Date of Award:


Document Type:


Degree Name:

Master of Science (MS)


Wildland Resources

Committee Chair(s)

Larissa L. Yocom


Larissa L. Yocom


Karen E. Mock


Owen Burney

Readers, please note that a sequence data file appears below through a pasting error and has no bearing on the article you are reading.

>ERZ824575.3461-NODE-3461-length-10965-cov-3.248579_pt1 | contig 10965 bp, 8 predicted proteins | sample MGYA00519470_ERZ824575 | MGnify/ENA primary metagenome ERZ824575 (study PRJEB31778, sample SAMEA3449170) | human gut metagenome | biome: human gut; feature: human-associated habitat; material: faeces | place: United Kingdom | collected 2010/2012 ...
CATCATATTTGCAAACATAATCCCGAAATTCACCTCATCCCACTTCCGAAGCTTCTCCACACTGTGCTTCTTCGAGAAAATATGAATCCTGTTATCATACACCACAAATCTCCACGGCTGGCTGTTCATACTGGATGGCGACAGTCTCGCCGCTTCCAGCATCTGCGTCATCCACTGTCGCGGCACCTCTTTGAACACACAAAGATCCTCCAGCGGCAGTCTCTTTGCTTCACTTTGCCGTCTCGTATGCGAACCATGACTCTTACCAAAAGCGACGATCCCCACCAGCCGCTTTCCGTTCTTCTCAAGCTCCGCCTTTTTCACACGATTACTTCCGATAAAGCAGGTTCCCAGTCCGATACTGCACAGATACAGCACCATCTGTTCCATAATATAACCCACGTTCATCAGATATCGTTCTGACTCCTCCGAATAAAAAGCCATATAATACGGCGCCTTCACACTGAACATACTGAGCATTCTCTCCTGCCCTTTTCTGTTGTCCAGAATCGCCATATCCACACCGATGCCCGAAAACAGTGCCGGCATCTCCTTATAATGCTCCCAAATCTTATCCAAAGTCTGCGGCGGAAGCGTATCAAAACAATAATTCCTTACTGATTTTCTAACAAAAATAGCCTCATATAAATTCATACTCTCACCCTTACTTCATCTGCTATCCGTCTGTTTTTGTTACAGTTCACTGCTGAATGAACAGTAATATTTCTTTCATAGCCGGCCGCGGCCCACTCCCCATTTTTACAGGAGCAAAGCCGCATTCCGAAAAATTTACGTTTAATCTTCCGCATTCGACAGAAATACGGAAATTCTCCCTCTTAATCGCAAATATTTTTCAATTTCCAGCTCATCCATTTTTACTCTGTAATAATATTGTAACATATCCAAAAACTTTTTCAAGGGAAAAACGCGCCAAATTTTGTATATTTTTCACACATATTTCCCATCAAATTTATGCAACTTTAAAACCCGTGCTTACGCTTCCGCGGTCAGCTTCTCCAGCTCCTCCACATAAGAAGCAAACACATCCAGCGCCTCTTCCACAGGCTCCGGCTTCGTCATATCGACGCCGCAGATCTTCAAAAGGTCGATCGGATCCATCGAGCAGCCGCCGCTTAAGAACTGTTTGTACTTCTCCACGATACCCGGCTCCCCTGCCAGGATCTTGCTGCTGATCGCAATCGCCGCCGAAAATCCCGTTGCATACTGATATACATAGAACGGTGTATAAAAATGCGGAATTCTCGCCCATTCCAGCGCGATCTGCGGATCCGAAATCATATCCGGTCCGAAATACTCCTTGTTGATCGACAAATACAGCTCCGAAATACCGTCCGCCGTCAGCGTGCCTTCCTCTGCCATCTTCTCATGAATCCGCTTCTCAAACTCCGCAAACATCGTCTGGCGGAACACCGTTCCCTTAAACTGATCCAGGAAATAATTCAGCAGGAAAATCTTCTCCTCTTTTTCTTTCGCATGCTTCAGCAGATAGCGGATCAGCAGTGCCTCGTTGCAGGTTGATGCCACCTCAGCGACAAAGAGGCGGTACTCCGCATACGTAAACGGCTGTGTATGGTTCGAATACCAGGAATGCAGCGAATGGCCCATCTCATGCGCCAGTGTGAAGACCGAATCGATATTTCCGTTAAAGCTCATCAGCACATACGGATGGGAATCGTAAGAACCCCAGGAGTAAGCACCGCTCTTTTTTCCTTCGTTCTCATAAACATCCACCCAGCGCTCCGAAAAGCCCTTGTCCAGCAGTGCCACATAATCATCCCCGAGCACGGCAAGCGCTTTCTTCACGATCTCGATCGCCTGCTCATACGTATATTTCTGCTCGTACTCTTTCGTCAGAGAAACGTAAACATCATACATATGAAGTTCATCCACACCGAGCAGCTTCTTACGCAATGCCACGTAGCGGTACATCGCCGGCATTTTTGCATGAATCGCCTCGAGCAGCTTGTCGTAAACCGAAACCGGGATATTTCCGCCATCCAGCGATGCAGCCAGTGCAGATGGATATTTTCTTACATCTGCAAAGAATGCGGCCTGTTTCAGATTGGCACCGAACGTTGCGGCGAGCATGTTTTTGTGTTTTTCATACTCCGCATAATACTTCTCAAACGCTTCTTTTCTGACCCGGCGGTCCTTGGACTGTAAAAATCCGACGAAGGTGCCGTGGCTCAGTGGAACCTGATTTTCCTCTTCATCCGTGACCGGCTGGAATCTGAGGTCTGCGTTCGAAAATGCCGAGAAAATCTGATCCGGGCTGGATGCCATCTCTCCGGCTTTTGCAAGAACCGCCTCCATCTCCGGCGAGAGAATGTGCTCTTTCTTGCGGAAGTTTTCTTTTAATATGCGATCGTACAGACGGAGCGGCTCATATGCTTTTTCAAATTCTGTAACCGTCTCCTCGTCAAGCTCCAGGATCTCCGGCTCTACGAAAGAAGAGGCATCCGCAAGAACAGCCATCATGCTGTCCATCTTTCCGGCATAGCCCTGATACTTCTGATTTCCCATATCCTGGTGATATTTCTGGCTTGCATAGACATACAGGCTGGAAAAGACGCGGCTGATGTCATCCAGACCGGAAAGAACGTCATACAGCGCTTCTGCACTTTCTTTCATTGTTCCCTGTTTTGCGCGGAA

Quaking aspen (Populus tremuloides Michx.) is an ecologically important forest species in the western U.S. Aspen forests host a variety of understory species, are critical wildlife habitat, and are considered a "natural fuel break" since they are less likely to support crown fires than conifers. Because of climate change and altered disturbance regimes, populations are declining, and innovative strategies are needed to restore aspen. Planting aspen seedlings is a solution, though not a common practice in the West and has been met with high mortality in past experiments. For aspen planting to be more broadly implemented, managers need guidance to increase probability of seedling success. We developed a planting experiment to determine whether specific types of planting sites and conditions in the field could increase the survival and growth of nursery-grown aspen seedlings. The increasing occurrence and severity of wildfire presented an opportunity to plant seedlings in high severity fire footprints. Aspen trees thrive in severely burned landscapes, where conifer regeneration may be limited. We planted 1,140 seedlings, using remnant standing dead trees, snags, and downed logs as nurse structure treatments. We also tested individual tree shelters on half of the seedlings to determine if this is an effective tool to prevent herbivory. After one growing season we assessed seedling survival, causes of mortality, growth, and local competition. In a separate field experiment we also installed soil moisture-sensing probes to monitor soil moisture content at each type of planting site (snag, log, open). My results show high survival overall compared to past experiments, notably in seedlings next to snags. This could be because soil moisture content was high near snags during dry periods. Tree shelters increased the probability of seedling survival but had mixed effects on growth within the one season. The results from this research will contribute to the development of best practices in future aspen seedling restoration projects and suggest a need for snag retention on the landscape after fire.